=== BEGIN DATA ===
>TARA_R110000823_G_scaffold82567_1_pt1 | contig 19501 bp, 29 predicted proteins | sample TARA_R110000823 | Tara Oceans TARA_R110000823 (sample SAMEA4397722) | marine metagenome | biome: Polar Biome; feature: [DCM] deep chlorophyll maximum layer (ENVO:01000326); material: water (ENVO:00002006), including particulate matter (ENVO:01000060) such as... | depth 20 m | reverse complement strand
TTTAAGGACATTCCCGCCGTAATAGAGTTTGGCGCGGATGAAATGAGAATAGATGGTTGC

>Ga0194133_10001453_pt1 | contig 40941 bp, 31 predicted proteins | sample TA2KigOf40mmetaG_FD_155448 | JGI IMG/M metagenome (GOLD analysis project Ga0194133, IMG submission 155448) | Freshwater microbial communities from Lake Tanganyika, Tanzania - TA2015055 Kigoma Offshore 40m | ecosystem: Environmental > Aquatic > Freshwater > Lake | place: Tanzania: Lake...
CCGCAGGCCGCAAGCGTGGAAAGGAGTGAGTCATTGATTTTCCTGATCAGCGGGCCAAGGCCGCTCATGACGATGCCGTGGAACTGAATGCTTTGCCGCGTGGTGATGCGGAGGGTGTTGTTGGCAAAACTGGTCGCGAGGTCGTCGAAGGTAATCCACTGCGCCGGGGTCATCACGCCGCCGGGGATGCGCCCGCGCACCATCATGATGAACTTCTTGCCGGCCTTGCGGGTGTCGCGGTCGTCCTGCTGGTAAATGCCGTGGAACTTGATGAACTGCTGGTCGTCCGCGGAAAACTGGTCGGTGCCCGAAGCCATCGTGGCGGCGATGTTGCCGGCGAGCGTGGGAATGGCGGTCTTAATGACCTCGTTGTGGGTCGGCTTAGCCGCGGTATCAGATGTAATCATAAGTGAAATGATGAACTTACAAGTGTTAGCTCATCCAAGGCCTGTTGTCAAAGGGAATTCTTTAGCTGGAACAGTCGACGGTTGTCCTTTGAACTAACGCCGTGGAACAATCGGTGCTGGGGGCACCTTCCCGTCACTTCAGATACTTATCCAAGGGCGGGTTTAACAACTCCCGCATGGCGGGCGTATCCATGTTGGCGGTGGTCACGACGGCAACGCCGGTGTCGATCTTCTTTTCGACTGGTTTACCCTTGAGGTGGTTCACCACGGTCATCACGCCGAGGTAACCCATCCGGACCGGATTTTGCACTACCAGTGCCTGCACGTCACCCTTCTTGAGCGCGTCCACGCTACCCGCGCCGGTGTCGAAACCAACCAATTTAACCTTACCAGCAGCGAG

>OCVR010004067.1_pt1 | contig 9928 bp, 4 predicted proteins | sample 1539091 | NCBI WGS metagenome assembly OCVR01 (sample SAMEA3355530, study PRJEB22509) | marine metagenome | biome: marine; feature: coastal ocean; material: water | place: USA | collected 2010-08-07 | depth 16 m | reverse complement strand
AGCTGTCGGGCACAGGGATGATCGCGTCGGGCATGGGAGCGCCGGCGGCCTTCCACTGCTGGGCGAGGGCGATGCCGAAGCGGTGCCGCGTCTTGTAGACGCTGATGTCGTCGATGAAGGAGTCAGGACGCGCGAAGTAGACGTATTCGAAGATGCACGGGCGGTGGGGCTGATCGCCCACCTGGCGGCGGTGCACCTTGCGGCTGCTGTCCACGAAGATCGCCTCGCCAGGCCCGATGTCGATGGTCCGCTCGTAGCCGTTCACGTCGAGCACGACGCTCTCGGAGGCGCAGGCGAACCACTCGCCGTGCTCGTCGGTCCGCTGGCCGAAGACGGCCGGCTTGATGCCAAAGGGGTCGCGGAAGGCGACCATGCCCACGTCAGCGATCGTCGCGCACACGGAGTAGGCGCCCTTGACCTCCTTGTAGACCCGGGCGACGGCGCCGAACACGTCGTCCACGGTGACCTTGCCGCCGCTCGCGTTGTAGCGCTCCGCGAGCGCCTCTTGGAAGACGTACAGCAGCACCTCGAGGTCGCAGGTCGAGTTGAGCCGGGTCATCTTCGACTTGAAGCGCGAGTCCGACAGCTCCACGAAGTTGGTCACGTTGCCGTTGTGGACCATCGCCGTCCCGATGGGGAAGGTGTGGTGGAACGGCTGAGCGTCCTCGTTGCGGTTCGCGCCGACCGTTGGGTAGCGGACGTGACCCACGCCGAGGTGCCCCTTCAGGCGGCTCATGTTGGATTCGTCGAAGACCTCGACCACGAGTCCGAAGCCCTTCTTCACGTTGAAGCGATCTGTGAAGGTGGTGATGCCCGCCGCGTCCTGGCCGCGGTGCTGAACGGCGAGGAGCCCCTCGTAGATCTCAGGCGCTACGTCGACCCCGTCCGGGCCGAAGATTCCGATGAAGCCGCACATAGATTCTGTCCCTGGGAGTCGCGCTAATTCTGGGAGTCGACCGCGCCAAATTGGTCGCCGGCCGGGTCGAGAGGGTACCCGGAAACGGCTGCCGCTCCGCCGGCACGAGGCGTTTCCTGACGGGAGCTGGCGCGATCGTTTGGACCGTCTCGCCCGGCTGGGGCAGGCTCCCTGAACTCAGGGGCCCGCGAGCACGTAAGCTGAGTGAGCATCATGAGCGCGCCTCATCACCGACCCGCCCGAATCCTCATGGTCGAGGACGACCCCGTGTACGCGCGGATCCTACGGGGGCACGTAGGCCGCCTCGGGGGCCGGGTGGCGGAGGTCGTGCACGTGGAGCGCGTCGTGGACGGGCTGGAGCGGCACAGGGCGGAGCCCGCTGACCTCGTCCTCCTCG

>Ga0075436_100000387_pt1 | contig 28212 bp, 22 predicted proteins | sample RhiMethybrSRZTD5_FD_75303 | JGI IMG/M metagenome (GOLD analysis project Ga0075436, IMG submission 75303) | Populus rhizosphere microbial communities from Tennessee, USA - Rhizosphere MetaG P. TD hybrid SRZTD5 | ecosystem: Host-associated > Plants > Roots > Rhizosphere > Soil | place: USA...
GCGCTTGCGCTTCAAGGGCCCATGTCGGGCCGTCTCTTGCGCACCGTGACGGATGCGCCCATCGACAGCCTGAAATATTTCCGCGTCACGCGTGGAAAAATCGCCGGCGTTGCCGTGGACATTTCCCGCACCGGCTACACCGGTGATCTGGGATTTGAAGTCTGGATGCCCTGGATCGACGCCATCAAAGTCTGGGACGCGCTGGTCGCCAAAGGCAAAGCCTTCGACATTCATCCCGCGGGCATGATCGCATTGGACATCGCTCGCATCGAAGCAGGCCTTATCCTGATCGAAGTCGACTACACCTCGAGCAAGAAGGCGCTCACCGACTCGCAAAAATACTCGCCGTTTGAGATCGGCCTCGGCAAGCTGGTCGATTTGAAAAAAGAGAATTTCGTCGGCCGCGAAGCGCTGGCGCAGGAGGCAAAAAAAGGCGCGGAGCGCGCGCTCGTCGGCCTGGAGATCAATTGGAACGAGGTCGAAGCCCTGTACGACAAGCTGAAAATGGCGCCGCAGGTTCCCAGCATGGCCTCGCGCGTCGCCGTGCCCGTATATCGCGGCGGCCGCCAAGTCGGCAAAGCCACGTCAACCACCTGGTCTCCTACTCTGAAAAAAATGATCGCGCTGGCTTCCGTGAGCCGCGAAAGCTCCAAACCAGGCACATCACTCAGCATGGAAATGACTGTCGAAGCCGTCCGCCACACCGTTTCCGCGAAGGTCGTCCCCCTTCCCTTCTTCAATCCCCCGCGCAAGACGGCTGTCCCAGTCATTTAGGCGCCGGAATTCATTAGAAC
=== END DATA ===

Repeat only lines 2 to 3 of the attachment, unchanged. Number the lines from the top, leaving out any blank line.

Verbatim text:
TTTAAGGACATTCCCGCCGTAATAGAGTTTGGCGCGGATGAAATGAGAATAGATGGTTGC

>Ga0194133_10001453_pt1 | contig 40941 bp, 31 predicted proteins | sample TA2KigOf40mmetaG_FD_155448 | JGI IMG/M metagenome (GOLD analysis project Ga0194133, IMG submission 155448) | Freshwater microbial communities from Lake Tanganyika, Tanzania - TA2015055 Kigoma Offshore 40m | ecosystem: Environmental > Aquatic > Freshwater > Lake | place: Tanzania: Lake...